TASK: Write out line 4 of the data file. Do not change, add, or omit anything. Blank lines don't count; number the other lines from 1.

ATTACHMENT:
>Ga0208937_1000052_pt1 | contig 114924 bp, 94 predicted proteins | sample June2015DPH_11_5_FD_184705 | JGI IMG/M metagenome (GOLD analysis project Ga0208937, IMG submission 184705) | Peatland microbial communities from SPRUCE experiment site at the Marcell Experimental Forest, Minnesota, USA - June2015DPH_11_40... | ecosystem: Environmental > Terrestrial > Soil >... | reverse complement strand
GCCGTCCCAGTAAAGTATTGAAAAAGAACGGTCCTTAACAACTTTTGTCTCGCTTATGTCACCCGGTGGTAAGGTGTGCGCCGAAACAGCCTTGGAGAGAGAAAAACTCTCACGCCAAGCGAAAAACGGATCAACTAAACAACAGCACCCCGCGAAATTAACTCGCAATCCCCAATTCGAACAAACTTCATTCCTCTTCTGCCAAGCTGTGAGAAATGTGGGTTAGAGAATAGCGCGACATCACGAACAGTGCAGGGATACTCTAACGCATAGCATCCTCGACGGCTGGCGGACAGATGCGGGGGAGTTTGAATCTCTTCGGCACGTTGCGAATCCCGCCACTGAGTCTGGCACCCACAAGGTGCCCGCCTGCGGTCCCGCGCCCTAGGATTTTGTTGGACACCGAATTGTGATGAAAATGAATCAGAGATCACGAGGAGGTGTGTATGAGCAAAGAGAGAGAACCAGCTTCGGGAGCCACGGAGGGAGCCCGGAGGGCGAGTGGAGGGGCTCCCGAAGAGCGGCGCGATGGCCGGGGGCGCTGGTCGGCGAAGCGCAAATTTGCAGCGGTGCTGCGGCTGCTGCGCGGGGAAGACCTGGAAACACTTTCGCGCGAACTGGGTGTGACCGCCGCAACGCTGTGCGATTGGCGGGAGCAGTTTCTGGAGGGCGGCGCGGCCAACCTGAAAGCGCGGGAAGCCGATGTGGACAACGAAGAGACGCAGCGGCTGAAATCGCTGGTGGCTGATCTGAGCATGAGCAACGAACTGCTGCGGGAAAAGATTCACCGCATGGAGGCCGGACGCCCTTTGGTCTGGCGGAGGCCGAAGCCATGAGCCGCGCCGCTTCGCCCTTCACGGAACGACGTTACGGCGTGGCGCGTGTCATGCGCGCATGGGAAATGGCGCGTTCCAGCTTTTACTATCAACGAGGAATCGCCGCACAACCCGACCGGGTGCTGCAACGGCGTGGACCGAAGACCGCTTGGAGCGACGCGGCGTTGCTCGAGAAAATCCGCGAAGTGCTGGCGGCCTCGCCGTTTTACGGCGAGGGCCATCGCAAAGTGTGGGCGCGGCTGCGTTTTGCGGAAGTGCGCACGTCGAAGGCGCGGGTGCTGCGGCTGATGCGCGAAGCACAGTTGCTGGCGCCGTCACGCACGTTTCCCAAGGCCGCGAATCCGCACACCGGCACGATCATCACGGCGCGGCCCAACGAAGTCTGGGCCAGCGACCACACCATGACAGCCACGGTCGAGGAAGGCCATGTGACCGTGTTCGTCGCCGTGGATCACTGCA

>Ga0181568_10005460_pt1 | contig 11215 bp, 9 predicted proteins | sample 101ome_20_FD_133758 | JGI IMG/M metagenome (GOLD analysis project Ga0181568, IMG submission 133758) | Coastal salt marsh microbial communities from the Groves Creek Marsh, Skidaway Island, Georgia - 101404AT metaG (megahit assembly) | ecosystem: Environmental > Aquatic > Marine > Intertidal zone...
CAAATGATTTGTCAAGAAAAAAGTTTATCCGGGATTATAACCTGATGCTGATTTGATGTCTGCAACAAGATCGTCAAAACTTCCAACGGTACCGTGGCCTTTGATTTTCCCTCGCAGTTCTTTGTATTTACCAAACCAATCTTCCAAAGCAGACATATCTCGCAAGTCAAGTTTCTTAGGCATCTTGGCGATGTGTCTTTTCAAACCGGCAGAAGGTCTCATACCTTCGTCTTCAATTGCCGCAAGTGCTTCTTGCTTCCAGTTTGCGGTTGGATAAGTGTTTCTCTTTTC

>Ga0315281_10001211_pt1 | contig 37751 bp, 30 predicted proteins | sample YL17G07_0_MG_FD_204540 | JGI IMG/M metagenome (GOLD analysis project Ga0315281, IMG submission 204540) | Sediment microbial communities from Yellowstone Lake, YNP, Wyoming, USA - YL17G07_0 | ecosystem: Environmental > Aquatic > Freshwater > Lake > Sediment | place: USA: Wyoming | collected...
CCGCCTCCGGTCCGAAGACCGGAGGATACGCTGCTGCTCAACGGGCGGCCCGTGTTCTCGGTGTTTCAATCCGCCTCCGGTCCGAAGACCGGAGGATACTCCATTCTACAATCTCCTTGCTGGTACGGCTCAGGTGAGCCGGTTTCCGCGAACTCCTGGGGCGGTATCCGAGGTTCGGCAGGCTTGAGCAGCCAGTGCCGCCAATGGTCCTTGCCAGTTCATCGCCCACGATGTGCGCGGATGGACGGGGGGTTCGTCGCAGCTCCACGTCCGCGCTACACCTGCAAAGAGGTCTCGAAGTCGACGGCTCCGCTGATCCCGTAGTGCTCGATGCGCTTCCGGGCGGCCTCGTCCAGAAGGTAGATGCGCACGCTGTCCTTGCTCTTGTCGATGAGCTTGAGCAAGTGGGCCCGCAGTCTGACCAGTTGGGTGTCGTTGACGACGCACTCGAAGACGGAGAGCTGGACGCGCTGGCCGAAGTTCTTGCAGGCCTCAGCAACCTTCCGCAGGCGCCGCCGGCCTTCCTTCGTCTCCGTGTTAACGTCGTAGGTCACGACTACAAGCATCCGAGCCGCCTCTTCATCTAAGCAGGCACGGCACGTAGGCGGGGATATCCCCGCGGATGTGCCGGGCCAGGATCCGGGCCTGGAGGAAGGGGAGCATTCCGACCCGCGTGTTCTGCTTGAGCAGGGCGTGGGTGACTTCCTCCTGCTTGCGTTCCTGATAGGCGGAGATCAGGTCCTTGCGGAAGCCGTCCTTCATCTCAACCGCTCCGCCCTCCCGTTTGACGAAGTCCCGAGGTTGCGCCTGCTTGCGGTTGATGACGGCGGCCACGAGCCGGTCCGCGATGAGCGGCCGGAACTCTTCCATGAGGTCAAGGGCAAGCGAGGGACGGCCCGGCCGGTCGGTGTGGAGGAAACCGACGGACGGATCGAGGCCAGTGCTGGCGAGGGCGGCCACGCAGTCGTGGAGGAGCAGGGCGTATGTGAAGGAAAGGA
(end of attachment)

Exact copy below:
CAAATGATTTGTCAAGAAAAAAGTTTATCCGGGATTATAACCTGATGCTGATTTGATGTCTGCAACAAGATCGTCAAAACTTCCAACGGTACCGTGGCCTTTGATTTTCCCTCGCAGTTCTTTGTATTTACCAAACCAATCTTCCAAAGCAGACATATCTCGCAAGTCAAGTTTCTTAGGCATCTTGGCGATGTGTCTTTTCAAACCGGCAGAAGGTCTCATACCTTCGTCTTCAATTGCCGCAAGTGCTTCTTGCTTCCAGTTTGCGGTTGGATAAGTGTTTCTCTTTTC